The American Chestnut
The American Chestnut tree reigned over 200 million acres of eastern woodlands from Maine to Florida, and from the Piedmont west to the Ohio Valley, until succumbing to a lethal fungus infestation, known as the chestnut blight, during the first half of the 20th century. An estimated 4 billion American Chestnuts, one quarter of the hardwood tree population, grew within this range.
The American Chestnut tree was an essential component of the entire eastern US ecosystem. A late-flowering, reliable, and productive tree, unaffected by seasonal frosts, it was the single most important food source for a wide variety of wildlife from bears to birds. Rural communities depended upon the annual nut harvest as a cash crop to feed livestock. The chestnut lumber industry was a major sector of rural economies. Chestnut wood is straight-grained and easily worked, lightweight and highly rot-resistant, making it ideal for fence posts, railroad ties, barn beams and home construction, as well as for fine furniture and musical instruments.
The blight, imported to the U.S. on Asian chestnut trees, is a fungus dispersed via spores in the air, raindrops or animals.
The American Chestnut Foundation began an effort in 1983 to restore this iconic species by breeding pure American Chestnut trees with Asian counterparts, to capture the genes that confer blight resistance. They have more than 500 volunteer-run hybrid tree orchards from Maine to Alabama and are partnering with SUNY’s Environmental Science and Forestry department to also develop a transgenic tree which confers nearly 100% blight resistance.
The Rensselaer Plateau Alliance will partner with the American Chestnut Foundation and SUNY ESF to continue this effort here at Chestnut Hill.
We hope the tree will be reintroduced to the eastern forests in our lifetimes for future generations to enjoy.
Fore more information, visit the American Chestnut Foundation website at www.acf.org.
The Work of Ken James
Ken James spent his early years on his grandfather’s farm near Brockport, NY. There he learned to prune apple and peach trees, harvest their fruits, and in time he developed a love of all trees.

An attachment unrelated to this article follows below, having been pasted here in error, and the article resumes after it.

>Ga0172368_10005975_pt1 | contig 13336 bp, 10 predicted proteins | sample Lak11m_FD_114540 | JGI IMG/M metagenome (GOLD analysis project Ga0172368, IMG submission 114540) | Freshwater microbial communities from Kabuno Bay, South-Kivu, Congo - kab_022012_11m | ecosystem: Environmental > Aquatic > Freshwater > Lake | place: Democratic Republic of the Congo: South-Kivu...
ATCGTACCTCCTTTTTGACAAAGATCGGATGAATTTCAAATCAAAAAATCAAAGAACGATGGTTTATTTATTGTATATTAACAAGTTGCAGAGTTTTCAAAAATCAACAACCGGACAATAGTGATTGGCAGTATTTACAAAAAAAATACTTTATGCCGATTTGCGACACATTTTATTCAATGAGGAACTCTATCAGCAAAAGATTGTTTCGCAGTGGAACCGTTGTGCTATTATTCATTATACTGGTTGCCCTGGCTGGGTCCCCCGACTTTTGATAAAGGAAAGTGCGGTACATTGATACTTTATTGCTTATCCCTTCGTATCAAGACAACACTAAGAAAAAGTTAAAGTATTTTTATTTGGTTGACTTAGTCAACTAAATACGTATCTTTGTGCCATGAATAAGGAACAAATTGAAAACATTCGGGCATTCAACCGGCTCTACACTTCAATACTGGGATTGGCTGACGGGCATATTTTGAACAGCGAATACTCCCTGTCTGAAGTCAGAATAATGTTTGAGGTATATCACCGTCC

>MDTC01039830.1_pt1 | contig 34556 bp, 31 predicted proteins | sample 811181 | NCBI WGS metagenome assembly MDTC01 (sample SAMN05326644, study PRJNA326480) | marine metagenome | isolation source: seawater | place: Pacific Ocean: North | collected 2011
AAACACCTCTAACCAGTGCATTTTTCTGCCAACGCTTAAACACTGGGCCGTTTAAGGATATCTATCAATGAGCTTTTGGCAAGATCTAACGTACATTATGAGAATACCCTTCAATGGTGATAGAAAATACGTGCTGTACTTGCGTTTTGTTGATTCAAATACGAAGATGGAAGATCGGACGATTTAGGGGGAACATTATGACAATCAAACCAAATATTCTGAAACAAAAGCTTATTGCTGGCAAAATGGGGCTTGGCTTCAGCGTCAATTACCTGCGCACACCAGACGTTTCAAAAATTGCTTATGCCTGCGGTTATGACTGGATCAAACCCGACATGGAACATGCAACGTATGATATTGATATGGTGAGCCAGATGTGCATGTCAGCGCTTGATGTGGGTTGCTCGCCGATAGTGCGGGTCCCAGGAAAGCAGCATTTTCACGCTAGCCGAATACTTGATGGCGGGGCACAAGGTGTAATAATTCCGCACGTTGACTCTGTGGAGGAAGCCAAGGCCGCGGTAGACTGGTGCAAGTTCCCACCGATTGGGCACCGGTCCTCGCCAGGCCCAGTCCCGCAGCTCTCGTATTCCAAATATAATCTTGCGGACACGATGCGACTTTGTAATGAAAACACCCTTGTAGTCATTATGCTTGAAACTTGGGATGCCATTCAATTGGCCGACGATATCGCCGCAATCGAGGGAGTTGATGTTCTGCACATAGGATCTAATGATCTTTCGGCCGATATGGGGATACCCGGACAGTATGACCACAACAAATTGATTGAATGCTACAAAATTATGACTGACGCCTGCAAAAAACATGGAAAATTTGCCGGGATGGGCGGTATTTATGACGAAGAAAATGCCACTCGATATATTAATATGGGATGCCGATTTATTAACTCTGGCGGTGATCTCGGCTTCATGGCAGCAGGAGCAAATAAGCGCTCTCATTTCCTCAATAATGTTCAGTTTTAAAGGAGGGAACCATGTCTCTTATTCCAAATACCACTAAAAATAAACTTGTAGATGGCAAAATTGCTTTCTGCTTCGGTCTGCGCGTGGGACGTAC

An avid sportsman and outdoorsman, Ken began his career as a physical education teacher. One day he had an opportunity to walk through the woods with an 80-year-old naturalist. “Here was this elderly woman and I could barely keep up with her,” Ken would tell listeners. He realized how much she knew that he didn’t and as a result refocused his teaching on children and the forest.
When his own children were young, Ken worked at Sargent Camp in New Hampshire. In addition to a 6-week summer camp, children came during the school year for 5-day immersions in nature. Ken trained all of the staff and loved taking night walks with an ear trained for owls, studying the night sky through a telescope, and telling campfire tales.
After purchasing this property in 1968, Ken began planting fruit trees and other ornamentals. As he employed his grafting skills to improve apple varieties, he noted that American Chestnut saplings regularly sprang from 100-year-old roots, only to wither from blight. He sought help from the American Chestnut Cooperators’ Foundation in Virginia and began working to breed blight resistant trees. It is difficult to imagine the rigors of digging holes in rocky soil full of roots, grafting scions, and thinning the forest to give chestnuts growing room, but Ken did so painstakingly. He kept a meticulous history of the hundreds of trees he planted and grafted. Over the decades—Ken worked the land until 2014—his efforts paid off with purely American Chestnuts now growing, bearing fruit and ready for the next and, optimistically, final stage of work toward blight resistance.
Ken envisioned his decades of work continuing. This site will play an important role in reintroducing a blight-resistant strain of American Chestnut to the forests of the Eastern United States. It will also be used to educate school children and for research in forestry and other disciplines.
We thank Ken James for his many years of dedicated work and his vision for the future of this beautiful land.
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Chestnut Hill was made possible with a generous donation from Ken James.
The Chestnut Hill project was supported with funding from the New York State Conservation Partnership Program (NYSCPP) and New York's Environmental Protection Fund. The NYSCPP in administered by the Land Trust Alliance, in coordination with the state Department of Environmental Conservation. Additional thanks to Warren Fane, Inc. for discounted materials for the parking area.